It’s weird, downright bizarre, to watch vintage film and plays and see hospital scenes where the doctors and nurses and orderlies are all puffing madly on their unfiltered cigarettes while earnestly counseling and tending their patients to make them all as healthy as they, their caregivers, are. To see those marvelously odd advertisements of yore with the top athletes of the day touting the energizing and strengthening effects their favorite brands of smokes give them. I watch such things with the same sort of astonishment I feel on observing the freakish footnotes of science as the pendulum swings back and forth with abandon, belying the idea that scientific discoveries lead to indisputable fact, or that even more outlandish concept, that once something is accepted as fact it would change how we collageBecause what’s sincerely weird and bizarre, odd and freakish is that there are still millions of people, even many who will say outright that they believe smoking has been proven to be a health hazard, who smoke cigars, cigarettes and pipes, use snuff, or chew tobacco. I get the older folk who’ve been smoking since well before it was generally considered a given that it was a bad idea and likely to shorten or worsen one’s lifespan, knowing what a deeply addicting ‘treat’ tobacco is. A friend who was both a smoker and an alcoholic long ago swore that giving up drinking was absolute child’s play compared to kicking the nicotine habit. It’s those who, growing up in generations that predicated their smoking views on the premise of its outsized dangers, still choose to start smoking, that mystify me utterly. But then, I am amazed and flummoxed and otherwise mystified by anyone wanting to ride motorcycles without helmets, imbibe hallucinogens, run with the bulls, free dive competitively, juggle chainsaws, charm cobras, or any of that other adrenaline-junkie stuff.photoThen again, millions of people are bound to be equally agog that I would risk my health eating the way that I do, waste my time being an artist and writer, or be so stupid as to like any number of the things I enjoy and admire. Perhaps one day there will be a play or movie of my life, made for the sheer entertainment of people who like being shocked by my great idiocy and strangeness and find it hard to believe I survived to the great old age of fifty-two (or, hopefully, much more) with my inexplicable bundle of psychoses masquerading as the stuff that charmed me. I bow to you and take my leave, friends. I know that I shall die, but we can only guess which of us will get there first.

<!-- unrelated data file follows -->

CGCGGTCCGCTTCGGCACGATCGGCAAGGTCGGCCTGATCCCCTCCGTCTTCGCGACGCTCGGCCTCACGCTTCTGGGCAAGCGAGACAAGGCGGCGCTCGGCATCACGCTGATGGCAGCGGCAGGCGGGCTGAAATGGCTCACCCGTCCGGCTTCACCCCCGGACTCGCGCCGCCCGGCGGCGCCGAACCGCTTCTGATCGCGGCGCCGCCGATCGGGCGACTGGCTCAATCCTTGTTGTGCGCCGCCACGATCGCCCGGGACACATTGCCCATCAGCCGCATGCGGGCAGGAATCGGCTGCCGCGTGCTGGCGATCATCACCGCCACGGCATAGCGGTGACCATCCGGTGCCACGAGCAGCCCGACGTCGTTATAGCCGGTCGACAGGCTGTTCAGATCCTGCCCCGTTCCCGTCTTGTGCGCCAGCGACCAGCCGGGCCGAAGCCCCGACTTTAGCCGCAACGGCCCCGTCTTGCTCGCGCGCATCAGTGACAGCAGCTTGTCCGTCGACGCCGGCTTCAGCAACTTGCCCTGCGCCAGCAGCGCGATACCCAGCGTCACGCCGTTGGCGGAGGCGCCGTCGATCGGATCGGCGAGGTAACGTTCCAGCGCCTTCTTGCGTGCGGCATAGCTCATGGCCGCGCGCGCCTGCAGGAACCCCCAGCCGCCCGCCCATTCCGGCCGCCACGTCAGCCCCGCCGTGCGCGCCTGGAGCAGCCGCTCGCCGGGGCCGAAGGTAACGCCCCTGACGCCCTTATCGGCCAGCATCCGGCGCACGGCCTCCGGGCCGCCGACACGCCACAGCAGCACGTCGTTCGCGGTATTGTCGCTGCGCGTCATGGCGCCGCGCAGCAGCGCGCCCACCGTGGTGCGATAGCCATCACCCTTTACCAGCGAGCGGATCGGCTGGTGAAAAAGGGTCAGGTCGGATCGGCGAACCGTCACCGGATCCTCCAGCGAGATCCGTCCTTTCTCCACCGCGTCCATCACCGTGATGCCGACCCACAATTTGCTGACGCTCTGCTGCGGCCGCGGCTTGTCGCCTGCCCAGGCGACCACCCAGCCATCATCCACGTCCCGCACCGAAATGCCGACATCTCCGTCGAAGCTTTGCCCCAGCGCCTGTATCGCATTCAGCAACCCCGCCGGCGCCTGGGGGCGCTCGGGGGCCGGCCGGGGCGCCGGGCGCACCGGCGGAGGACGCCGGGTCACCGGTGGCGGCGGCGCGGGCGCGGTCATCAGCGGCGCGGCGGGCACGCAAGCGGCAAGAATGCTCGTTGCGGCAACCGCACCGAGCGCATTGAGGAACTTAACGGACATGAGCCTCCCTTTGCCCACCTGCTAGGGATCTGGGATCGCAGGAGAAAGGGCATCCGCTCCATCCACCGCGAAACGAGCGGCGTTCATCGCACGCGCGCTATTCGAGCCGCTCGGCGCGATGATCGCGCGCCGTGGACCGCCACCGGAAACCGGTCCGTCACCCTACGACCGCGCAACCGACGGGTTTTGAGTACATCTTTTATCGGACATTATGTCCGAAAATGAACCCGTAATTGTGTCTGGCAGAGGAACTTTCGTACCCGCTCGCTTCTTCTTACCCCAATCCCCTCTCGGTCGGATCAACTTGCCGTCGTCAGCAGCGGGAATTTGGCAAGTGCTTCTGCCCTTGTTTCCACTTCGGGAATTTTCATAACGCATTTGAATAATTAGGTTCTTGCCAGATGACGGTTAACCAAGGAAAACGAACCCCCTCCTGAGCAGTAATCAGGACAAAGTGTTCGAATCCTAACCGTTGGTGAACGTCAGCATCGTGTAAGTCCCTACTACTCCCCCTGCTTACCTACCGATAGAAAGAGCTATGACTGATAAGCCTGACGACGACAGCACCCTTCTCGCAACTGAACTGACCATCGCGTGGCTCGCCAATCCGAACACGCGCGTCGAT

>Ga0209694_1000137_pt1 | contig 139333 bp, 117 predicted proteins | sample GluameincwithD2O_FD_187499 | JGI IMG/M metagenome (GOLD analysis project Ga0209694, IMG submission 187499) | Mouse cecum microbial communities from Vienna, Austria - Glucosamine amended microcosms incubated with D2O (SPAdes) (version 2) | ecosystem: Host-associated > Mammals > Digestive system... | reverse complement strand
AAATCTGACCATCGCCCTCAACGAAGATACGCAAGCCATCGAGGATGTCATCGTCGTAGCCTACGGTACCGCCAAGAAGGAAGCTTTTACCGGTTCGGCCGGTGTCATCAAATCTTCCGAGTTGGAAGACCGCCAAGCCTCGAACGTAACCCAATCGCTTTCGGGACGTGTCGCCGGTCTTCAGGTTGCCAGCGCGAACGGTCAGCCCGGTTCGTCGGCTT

Snowflakes & Shadows